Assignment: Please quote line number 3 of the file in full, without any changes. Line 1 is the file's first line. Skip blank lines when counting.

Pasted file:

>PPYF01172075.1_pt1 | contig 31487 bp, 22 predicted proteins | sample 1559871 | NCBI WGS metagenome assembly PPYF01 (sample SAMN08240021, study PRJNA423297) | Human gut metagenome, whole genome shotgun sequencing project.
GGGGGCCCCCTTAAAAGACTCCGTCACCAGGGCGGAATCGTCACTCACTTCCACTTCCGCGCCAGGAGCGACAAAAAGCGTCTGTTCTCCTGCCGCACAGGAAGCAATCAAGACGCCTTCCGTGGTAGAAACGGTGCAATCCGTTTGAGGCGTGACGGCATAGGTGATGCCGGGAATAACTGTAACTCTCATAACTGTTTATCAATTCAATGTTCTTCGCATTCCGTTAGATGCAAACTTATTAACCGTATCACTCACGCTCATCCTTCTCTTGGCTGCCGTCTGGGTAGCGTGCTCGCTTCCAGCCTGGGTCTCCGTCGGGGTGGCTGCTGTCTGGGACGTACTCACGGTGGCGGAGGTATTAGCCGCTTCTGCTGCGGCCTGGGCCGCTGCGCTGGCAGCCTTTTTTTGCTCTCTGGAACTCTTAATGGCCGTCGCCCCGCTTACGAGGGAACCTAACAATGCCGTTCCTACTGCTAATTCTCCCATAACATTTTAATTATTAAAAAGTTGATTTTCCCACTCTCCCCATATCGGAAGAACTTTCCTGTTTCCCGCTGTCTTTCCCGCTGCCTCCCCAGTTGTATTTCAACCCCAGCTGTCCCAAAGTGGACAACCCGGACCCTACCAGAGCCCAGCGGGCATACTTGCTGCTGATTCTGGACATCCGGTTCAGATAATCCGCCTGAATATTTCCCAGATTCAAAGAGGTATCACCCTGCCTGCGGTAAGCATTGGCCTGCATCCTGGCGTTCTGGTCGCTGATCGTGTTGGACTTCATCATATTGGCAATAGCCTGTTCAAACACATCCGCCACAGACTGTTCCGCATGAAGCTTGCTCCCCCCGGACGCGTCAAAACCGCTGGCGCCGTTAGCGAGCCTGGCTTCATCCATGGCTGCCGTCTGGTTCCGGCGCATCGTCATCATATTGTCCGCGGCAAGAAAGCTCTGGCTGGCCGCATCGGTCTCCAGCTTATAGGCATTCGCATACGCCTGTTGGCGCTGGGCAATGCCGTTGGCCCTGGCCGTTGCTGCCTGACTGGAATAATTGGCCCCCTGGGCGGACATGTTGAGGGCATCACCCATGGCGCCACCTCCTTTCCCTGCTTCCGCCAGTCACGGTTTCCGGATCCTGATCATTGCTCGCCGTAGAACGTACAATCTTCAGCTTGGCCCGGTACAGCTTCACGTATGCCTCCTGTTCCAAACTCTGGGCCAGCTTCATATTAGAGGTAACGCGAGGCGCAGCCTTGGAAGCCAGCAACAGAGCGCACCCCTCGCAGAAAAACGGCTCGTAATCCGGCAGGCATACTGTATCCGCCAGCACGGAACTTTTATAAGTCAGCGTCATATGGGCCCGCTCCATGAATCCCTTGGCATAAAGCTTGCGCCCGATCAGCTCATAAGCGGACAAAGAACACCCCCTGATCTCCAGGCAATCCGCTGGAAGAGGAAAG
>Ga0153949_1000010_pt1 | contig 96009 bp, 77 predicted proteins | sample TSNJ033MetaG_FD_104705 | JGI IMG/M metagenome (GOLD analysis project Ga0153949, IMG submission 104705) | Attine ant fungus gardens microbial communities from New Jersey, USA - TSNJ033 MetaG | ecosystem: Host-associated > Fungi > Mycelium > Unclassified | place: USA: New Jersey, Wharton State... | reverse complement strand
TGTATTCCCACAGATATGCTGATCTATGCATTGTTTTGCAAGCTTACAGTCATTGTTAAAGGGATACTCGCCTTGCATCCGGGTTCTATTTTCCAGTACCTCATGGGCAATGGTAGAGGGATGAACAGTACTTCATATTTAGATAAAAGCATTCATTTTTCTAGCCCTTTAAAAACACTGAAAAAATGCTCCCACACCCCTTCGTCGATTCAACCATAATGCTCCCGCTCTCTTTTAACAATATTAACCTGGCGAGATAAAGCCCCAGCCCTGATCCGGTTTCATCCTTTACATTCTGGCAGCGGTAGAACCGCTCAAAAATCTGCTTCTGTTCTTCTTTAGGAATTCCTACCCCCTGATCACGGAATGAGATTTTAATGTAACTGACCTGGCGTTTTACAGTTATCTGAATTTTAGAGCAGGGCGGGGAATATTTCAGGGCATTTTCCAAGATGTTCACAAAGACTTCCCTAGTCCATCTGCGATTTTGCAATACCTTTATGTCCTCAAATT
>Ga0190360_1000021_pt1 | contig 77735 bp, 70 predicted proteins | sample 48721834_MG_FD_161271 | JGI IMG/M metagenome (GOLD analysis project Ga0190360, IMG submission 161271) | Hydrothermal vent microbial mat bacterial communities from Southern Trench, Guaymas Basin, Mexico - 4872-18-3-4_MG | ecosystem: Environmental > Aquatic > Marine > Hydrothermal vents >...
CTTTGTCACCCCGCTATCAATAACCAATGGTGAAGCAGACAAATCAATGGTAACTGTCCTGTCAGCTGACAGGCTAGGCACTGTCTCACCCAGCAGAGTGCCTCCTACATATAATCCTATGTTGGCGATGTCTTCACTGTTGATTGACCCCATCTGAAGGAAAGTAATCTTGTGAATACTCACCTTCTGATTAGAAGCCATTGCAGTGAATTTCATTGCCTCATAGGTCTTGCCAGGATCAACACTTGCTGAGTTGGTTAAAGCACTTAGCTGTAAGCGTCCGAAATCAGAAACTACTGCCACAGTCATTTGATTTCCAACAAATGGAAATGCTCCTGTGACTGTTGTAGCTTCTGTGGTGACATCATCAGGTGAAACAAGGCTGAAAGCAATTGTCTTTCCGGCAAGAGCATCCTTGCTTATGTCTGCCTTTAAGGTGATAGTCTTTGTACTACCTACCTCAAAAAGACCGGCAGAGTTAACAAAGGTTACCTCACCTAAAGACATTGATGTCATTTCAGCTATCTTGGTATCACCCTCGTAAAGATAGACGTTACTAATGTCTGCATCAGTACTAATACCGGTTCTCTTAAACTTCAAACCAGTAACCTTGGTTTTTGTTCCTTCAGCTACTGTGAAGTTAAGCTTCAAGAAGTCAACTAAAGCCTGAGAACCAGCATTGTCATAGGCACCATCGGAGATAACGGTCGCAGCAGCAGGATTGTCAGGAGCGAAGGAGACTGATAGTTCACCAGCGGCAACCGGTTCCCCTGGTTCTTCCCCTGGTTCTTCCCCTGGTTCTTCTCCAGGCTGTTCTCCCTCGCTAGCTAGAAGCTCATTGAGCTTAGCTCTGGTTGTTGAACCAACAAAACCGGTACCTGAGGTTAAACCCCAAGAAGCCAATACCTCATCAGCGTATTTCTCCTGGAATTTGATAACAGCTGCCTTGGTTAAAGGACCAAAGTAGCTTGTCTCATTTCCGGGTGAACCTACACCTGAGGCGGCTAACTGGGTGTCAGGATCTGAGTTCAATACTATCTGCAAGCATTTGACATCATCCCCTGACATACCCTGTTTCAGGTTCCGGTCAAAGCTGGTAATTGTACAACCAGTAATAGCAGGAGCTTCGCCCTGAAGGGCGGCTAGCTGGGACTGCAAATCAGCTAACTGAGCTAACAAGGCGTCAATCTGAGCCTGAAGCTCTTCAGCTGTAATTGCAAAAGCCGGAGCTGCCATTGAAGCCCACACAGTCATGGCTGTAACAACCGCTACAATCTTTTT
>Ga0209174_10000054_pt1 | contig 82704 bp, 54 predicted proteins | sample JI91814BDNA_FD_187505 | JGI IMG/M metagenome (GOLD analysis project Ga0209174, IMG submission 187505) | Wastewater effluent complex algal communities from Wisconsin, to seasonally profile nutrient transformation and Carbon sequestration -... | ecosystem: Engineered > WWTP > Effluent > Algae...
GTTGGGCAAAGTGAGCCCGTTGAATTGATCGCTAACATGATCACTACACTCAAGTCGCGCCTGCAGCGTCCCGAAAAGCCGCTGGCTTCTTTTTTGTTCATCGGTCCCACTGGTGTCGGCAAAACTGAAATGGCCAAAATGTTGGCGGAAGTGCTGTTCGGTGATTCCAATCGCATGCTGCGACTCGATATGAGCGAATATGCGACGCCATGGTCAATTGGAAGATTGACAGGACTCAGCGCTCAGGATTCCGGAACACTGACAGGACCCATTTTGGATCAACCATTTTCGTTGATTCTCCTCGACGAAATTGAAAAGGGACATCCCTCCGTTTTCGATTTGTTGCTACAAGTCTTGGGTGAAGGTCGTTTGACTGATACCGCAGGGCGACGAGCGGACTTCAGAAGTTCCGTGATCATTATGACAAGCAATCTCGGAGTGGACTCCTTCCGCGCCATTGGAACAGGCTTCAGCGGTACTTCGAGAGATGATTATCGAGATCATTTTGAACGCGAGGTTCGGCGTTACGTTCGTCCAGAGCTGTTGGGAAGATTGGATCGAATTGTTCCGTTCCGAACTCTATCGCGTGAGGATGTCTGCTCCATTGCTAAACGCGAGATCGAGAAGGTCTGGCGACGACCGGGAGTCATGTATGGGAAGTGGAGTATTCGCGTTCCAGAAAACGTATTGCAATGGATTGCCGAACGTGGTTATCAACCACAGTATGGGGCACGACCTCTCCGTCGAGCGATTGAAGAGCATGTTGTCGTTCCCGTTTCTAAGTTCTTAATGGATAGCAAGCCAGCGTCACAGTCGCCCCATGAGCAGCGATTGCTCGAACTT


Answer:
>Ga0153949_1000010_pt1 | contig 96009 bp, 77 predicted proteins | sample TSNJ033MetaG_FD_104705 | JGI IMG/M metagenome (GOLD analysis project Ga0153949, IMG submission 104705) | Attine ant fungus gardens microbial communities from New Jersey, USA - TSNJ033 MetaG | ecosystem: Host-associated > Fungi > Mycelium > Unclassified | place: USA: New Jersey, Wharton State... | reverse complement strand